I have been a broken record about ACEs and the costly impacts to our state, because for me, it seems so obvious — painfully obvious — how they are connected. I don’t need a statistic. It’s my life story. I’m sharing now because while my background is unusual for someone in the Legislature, it’s not that different from many Alaskans, especially those accessing a range of public services. Remember our high rates of domestic violence, sexual assault, substance abuse and child sexual abuse? Our ACEs scores in Alaska are also higher than the national average.
I am also writing this now because we have a huge opportunity. ACES are costing us millions and millions of dollars every year, and we can avoid these costs by preventing them. For example, 40% of Medicaid spending is attributable to ACEs. Half of adult smoking and substance abuse, too. The cost to state government is consuming our budget at a time when we are trying to find ways to save. Addressing ACEs will do this.
By now I hope readers are asking why, if their elected officials know how to save millions and millions of dollars by addressing ACES, why they aren’t doing something about it?
I have a vision of an entirely different Alaska; one where we don’t lead the nation in rates of domestic violence, sexual assault, suicide or child abuse. It’s critical that we use a public health response, not an ideological one. The public health response tells us to look to ACEs, the ideological one says to punish them. Only one will get to the root cause and not just a symptom, and that’s addressing ACEs.
Earlier this year, the Centers for Disease Control released a report about the tremendous cost of ACEs, while another recent article discusses Dr. Sumrok, addiction expert, who says that “addiction” should be called “ritualized compulsive comfort-seeking” and that comfort-seeking is a normal response to ACEs, much like “bleeding is a normal response to being stabbed.”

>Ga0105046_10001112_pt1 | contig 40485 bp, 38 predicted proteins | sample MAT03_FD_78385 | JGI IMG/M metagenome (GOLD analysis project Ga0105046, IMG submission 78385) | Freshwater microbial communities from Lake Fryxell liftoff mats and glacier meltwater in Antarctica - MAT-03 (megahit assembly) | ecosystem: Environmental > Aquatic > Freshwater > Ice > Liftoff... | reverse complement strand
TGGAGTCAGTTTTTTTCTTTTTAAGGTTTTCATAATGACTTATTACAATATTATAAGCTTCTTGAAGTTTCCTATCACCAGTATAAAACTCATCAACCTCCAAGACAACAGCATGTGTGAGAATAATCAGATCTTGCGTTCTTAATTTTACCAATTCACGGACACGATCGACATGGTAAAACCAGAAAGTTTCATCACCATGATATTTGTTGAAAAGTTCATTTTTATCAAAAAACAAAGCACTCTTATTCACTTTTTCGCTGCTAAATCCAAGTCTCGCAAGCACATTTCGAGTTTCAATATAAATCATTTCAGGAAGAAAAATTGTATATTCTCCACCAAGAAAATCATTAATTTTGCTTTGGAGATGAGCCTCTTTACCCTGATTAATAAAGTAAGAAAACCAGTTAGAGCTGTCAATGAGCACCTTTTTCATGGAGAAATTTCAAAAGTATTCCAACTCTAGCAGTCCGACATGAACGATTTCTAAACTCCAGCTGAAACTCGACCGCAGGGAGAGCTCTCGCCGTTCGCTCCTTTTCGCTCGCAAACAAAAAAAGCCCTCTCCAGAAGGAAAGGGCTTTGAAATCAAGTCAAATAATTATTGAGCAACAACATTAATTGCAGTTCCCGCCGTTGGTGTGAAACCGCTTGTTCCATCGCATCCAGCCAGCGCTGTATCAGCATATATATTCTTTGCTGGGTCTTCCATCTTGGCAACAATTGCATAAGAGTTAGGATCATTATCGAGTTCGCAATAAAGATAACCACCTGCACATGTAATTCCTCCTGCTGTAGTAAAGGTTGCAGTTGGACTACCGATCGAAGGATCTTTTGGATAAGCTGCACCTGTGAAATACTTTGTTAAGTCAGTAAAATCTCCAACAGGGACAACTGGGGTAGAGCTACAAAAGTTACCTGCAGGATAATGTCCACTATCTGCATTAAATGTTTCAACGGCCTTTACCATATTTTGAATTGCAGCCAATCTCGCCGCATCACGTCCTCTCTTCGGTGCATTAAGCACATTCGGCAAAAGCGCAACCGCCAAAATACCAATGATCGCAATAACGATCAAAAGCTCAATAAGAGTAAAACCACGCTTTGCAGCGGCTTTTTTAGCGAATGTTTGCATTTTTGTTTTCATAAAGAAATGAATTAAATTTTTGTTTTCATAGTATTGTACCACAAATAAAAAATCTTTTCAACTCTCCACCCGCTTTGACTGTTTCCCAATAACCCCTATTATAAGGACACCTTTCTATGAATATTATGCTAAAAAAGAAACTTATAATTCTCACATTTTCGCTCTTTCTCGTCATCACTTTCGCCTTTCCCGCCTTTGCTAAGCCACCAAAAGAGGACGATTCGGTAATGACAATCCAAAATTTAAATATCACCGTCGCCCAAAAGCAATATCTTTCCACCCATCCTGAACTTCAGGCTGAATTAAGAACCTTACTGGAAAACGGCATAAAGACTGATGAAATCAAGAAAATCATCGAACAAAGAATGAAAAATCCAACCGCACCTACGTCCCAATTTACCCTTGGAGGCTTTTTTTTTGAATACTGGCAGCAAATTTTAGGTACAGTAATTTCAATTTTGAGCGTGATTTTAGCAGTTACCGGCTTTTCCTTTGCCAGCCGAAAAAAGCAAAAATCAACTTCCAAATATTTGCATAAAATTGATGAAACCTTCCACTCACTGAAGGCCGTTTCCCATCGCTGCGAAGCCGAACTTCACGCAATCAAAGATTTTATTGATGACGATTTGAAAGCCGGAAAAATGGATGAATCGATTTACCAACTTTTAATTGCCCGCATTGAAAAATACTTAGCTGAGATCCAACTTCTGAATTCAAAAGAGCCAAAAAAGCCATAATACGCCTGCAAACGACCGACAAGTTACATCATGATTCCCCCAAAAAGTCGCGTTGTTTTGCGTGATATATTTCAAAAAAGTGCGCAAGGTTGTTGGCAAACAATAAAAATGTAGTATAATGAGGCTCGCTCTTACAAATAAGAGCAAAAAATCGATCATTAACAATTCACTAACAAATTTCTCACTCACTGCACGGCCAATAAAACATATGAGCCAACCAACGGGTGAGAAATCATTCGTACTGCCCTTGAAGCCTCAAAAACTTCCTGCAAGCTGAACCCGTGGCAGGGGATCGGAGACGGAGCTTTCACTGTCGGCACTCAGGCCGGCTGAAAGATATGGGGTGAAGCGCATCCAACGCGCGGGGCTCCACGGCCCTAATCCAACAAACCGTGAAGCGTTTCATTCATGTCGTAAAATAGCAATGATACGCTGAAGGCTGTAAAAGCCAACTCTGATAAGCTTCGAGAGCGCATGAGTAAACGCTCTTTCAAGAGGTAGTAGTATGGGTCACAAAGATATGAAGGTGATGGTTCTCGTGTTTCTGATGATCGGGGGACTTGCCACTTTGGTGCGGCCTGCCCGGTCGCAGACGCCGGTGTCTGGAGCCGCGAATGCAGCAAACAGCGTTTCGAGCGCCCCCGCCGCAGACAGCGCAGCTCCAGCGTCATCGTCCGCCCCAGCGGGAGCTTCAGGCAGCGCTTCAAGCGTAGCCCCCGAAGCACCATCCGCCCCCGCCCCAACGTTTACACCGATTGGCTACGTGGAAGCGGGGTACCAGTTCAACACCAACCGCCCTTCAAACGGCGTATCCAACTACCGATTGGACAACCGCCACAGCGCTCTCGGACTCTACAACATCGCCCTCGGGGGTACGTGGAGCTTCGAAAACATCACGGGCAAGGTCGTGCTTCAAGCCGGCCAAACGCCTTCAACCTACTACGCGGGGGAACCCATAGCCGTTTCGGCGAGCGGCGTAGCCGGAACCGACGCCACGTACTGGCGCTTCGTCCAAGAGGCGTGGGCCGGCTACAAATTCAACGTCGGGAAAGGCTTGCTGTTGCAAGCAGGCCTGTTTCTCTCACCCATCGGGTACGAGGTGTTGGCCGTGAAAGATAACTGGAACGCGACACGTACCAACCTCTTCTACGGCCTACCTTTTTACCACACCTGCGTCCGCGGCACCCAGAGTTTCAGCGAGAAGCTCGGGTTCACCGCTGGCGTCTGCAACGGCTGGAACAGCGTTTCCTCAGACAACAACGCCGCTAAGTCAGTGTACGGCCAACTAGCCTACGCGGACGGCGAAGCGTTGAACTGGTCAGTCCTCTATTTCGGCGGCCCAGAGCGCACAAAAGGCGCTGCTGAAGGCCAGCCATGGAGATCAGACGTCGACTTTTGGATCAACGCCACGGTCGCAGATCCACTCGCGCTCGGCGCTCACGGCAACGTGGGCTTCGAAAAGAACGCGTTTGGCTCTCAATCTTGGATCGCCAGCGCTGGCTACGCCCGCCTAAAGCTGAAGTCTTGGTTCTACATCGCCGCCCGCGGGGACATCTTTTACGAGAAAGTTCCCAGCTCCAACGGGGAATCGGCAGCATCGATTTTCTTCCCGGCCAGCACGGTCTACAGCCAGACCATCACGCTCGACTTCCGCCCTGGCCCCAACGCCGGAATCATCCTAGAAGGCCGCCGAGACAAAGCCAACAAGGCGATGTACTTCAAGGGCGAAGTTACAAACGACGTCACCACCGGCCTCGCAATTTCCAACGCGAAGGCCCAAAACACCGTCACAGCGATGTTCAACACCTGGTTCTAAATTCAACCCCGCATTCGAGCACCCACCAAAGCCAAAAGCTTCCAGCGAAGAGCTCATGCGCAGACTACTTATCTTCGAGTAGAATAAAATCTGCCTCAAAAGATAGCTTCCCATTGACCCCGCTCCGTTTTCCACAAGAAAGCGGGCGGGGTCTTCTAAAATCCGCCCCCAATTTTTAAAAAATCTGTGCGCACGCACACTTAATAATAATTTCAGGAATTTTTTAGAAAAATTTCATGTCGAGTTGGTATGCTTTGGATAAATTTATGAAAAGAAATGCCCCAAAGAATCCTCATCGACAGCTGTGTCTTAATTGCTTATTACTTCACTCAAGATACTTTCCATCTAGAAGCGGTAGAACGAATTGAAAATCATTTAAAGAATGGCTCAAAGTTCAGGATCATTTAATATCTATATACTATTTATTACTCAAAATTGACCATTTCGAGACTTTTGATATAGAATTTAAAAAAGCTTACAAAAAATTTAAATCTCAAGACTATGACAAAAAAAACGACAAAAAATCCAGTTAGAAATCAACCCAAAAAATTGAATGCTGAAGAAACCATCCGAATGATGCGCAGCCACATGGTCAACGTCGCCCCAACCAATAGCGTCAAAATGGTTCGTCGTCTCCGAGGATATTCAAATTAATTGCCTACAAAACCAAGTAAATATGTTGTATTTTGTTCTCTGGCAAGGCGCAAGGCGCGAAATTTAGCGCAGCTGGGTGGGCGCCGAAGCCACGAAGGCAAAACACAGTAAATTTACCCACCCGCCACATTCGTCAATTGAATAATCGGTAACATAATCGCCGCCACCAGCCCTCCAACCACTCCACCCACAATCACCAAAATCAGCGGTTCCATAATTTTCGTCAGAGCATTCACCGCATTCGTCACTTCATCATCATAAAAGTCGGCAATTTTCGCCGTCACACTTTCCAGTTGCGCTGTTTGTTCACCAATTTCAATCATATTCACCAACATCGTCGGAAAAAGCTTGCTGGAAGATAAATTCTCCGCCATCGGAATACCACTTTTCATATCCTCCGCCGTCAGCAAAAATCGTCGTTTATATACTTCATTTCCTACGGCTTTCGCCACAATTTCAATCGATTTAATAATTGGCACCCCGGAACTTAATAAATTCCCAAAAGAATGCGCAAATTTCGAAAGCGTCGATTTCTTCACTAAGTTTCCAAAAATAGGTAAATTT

If you’re still not convinced, perhaps knowing that in 2019, there were 23,603 reports of child abuse in Alaska, with 11,127 investigations, will prove the magnitude of the problem. For perspective, 11,127 youths is all of the students at East, West, South, Bartlett, Dimond, Wasilla, Palmer, Seward and Homer high schools. Every student, and that’s just in one year. In addition, 25% of our children enter school already having had a report of child abuse, and by age 9, almost 40% of Alaska youths have had a report to OCS. We have a big problem with child abuse in Alaska, and not addressing this is leading to much costlier and harder-to-address problems later.
Coming from a background like mine, I never imagined I’d have the opportunity to be an elected official. I’ve spent so much of my life just focused on surviving through one bad thing after another. I try to make every minute count, and I continue to feel a sense of urgency to do more. I know what thousands of children are going through, and it is immoral we aren’t doing more. Our children are innocent and they are our most important resource. Right now, Alaska ranks 47th for child well-being. I know we can do better than that, and I want 2021 to be the year.
As Frederick Douglass famously said, “It is easier to build strong children than to repair broken men.”